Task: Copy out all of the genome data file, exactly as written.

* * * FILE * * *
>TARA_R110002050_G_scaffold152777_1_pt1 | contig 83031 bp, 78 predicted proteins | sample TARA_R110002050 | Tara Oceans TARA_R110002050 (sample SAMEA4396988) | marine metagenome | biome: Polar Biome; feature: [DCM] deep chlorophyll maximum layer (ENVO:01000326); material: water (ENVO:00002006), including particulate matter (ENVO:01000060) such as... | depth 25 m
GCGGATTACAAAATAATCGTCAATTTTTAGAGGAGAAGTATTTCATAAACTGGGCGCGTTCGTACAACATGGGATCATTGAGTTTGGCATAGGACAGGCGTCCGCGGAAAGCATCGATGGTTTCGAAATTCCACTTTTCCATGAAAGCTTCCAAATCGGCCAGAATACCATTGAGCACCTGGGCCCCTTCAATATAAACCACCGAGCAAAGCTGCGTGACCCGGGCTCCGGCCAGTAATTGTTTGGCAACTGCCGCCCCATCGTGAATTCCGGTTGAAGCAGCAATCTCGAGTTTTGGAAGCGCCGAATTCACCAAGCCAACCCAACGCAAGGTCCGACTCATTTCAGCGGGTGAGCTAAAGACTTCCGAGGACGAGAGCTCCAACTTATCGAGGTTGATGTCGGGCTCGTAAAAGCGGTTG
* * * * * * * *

>TARA_R110002050_G_scaffold152777_1_pt1 | contig 83031 bp, 78 predicted proteins | sample TARA_R110002050 | Tara Oceans TARA_R110002050 (sample SAMEA4396988) | marine metagenome | biome: Polar Biome; feature: [DCM] deep chlorophyll maximum layer (ENVO:01000326); material: water (ENVO:00002006), including particulate matter (ENVO:01000060) such as... | depth 25 m
GCGGATTACAAAATAATCGTCAATTTTTAGAGGAGAAGTATTTCATAAACTGGGCGCGTTCGTACAACATGGGATCATTGAGTTTGGCATAGGACAGGCGTCCGCGGAAAGCATCGATGGTTTCGAAATTCCACTTTTCCATGAAAGCTTCCAAATCGGCCAGAATACCATTGAGCACCTGGGCCCCTTCAATATAAACCACCGAGCAAAGCTGCGTGACCCGGGCTCCGGCCAGTAATTGTTTGGCAACTGCCGCCCCATCGTGAATTCCGGTTGAAGCAGCAATCTCGAGTTTTGGAAGCGCCGAATTCACCAAGCCAACCCAACGCAAGGTCCGACTCATTTCAGCGGGTGAGCTAAAGACTTCCGAGGACGAGAGCTCCAACTTATCGAGGTTGATGTCGGGCTCGTAAAAGCGGTTG